If you met me as a child, you would learn that I haven’t always enjoyed imagining (and now reading about) how our bodies are protected from the vacuum of space. I was obsessed with dinosaurs until at least the 5th grade when I graduated to staring, for long periods of time, directly at the sun. Which is just a long and anecdotal way of saying that I’ve never made my own Space Suit out of aluminium foil.
But it’s not too late. Just last year, Aspen Mays made a space suit as part of her exhibition “1 percent of this is from The Big Bang.” The Space Suit above is titled “The Future of the Future.” Mays says this about the suit in a 2009 interview: “I do trace a lot of influence to a childhood feeling of possibility and armchair travel. I grew up in a small town in the South where the worldview was fairly narrow, so a lot of my personal world was imagination and that kind of wanting to see something else. A piece like The Future of the Future is very connected to those kind of ideas. With the mask being empty, it may feel a little melancholy in a lot of ways. But you could be inside that mask, it’s a sense of possibility.”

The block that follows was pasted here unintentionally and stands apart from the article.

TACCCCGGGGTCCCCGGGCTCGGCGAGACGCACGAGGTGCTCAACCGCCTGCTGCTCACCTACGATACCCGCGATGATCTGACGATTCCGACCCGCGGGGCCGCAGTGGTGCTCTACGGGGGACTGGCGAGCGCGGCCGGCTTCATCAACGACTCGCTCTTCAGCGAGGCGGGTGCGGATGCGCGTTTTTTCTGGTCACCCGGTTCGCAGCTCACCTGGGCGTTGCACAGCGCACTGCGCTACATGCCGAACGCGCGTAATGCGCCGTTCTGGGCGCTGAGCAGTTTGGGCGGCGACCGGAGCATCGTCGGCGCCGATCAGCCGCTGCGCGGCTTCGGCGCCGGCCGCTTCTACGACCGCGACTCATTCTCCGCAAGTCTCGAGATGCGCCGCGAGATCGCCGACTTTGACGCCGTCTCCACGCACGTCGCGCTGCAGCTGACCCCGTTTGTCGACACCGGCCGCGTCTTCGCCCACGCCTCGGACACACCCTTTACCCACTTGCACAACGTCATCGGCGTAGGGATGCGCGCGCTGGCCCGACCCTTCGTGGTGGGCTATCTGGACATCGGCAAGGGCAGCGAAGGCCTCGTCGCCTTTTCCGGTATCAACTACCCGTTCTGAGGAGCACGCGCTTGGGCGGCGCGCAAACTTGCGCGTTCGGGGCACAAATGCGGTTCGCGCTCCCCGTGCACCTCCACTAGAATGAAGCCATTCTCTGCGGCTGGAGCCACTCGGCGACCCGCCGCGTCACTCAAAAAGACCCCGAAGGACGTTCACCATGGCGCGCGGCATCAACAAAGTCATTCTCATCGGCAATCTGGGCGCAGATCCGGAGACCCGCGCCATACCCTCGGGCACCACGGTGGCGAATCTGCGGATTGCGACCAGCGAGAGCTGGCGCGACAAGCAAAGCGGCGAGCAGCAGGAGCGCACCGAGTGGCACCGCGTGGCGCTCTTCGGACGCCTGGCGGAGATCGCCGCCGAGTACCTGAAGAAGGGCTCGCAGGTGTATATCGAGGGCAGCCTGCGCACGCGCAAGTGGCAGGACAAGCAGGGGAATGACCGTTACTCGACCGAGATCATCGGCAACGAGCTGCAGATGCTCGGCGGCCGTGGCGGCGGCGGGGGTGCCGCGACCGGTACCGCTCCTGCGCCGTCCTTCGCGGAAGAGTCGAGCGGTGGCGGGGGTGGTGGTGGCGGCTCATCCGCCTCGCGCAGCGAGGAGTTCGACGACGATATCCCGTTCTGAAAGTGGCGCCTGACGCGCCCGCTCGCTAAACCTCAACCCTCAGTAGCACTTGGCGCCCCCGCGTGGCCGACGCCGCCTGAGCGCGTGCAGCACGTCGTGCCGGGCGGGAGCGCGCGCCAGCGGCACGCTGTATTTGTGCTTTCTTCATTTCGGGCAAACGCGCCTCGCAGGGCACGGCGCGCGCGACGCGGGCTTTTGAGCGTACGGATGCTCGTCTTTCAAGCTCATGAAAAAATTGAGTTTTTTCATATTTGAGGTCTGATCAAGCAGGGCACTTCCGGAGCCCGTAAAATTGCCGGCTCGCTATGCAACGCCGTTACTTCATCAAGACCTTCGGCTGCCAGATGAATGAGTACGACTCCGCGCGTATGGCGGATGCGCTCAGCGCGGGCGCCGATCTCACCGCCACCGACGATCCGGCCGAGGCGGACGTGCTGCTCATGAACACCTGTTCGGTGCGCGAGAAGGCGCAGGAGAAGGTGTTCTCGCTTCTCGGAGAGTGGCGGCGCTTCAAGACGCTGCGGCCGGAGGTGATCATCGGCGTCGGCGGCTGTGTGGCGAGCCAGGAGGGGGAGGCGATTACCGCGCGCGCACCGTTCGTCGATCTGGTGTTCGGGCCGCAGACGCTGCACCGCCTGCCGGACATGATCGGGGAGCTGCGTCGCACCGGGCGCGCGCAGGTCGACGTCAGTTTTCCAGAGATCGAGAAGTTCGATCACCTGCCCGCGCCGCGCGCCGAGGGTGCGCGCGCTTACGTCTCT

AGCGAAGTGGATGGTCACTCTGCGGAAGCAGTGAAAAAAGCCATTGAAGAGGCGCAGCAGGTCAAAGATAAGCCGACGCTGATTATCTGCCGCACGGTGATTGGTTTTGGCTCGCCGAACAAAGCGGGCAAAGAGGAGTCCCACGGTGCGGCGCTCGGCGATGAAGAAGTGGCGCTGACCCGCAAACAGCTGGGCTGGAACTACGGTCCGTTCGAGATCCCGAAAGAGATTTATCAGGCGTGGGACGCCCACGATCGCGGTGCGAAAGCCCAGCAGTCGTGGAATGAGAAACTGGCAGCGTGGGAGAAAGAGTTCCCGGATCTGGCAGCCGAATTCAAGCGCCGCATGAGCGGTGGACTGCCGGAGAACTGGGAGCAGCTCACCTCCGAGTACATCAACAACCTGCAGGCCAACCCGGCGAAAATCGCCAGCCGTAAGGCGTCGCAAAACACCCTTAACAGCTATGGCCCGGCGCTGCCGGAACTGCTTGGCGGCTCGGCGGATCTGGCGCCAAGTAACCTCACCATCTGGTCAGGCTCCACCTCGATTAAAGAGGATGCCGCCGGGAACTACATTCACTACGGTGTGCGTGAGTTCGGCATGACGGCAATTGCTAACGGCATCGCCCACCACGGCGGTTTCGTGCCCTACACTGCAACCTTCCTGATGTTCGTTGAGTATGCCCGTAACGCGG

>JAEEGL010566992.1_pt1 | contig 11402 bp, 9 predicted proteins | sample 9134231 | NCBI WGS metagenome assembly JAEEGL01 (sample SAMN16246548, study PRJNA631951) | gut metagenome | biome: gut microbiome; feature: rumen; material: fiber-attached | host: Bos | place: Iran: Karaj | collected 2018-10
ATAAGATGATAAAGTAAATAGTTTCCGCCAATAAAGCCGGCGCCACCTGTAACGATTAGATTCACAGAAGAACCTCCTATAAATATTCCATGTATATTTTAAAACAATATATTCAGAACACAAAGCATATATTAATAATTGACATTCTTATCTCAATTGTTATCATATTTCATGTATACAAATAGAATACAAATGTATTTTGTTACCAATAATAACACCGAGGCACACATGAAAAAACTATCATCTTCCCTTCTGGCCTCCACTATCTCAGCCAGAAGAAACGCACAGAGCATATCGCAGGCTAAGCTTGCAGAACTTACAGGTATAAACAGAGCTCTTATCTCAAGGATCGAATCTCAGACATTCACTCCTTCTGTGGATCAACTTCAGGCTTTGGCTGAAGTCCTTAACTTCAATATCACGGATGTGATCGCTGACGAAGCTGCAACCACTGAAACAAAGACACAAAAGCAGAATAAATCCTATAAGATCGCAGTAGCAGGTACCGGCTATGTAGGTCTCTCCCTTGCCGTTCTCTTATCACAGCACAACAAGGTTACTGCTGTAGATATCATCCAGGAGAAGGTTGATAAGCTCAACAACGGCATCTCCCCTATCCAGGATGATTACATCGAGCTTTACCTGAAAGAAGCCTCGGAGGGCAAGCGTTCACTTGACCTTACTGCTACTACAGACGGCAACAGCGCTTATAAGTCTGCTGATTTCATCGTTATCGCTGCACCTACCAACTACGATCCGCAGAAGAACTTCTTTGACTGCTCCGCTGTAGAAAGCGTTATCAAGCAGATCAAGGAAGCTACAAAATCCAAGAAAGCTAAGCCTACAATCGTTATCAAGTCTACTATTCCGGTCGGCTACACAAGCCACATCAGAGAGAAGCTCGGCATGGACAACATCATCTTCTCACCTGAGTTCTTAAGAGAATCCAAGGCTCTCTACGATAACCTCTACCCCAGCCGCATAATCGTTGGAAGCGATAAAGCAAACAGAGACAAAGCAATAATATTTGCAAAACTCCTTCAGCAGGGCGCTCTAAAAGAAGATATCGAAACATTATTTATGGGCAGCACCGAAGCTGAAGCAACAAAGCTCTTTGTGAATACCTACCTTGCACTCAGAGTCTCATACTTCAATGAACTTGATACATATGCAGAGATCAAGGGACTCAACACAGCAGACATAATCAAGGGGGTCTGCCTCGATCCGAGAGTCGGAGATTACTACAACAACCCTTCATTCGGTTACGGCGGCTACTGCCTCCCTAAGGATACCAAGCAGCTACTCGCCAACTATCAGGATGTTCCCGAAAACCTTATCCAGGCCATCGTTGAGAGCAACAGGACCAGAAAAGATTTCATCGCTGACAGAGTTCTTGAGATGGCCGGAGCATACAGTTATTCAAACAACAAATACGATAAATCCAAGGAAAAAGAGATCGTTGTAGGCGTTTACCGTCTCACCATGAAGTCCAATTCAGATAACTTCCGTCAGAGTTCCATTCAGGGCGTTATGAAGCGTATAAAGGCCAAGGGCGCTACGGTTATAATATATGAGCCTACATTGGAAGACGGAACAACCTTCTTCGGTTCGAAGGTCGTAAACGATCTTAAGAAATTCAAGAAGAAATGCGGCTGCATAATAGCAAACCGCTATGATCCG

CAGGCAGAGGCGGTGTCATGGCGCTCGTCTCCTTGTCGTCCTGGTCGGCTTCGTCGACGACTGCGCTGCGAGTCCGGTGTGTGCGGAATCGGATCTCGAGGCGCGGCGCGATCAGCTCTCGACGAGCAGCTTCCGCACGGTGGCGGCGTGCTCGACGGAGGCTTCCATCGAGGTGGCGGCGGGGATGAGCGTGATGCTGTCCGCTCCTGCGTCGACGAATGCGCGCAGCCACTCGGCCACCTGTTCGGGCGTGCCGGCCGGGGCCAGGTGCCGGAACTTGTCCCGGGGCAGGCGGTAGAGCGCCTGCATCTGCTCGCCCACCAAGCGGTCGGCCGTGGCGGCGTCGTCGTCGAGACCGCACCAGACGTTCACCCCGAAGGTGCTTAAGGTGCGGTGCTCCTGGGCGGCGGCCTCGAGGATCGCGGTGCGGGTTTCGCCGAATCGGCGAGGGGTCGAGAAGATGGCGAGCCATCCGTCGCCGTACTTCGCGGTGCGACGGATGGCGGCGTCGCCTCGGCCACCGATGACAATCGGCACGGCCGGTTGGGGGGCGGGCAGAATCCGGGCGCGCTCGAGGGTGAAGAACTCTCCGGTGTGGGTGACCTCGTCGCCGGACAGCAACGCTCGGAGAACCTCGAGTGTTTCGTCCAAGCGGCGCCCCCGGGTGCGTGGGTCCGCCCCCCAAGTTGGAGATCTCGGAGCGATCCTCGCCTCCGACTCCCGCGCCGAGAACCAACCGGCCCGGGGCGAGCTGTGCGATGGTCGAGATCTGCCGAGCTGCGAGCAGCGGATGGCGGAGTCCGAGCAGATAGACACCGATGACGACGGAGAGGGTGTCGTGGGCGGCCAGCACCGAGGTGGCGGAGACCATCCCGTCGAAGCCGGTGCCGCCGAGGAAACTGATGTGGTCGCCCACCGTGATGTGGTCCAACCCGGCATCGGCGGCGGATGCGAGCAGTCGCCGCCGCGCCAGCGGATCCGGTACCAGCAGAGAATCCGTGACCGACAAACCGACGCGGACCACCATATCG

Mays’ work is fantastic, and much of it reflects her interest in science. If you’re interested in meteorites crashing through cubicles or curious about what Buckminster Fuller might have to do with a magic eight ball, I suggesting taking a field trip to her website. Currently, Mays is enjoying a Fullbright Scholarship in Santiago Chile, where she is working with astronomers. I can’t wait to see how that experience manifests in her work.